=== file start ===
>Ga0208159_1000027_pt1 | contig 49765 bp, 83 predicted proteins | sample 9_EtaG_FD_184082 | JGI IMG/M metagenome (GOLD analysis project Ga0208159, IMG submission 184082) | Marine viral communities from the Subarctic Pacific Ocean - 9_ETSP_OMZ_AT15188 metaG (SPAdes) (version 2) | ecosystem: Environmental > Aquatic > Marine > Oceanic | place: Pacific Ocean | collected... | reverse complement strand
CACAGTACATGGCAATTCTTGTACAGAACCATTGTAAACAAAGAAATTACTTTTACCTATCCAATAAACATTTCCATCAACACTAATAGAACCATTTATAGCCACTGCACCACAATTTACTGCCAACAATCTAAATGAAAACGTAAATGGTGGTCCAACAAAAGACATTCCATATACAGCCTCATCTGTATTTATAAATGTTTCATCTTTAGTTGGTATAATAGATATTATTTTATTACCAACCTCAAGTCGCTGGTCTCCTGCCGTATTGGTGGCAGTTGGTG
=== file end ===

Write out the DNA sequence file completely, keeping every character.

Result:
>Ga0208159_1000027_pt1 | contig 49765 bp, 83 predicted proteins | sample 9_EtaG_FD_184082 | JGI IMG/M metagenome (GOLD analysis project Ga0208159, IMG submission 184082) | Marine viral communities from the Subarctic Pacific Ocean - 9_ETSP_OMZ_AT15188 metaG (SPAdes) (version 2) | ecosystem: Environmental > Aquatic > Marine > Oceanic | place: Pacific Ocean | collected... | reverse complement strand
CACAGTACATGGCAATTCTTGTACAGAACCATTGTAAACAAAGAAATTACTTTTACCTATCCAATAAACATTTCCATCAACACTAATAGAACCATTTATAGCCACTGCACCACAATTTACTGCCAACAATCTAAATGAAAACGTAAATGGTGGTCCAACAAAAGACATTCCATATACAGCCTCATCTGTATTTATAAATGTTTCATCTTTAGTTGGTATAATAGATATTATTTTATTACCAACCTCAAGTCGCTGGTCTCCTGCCGTATTGGTGGCAGTTGGTG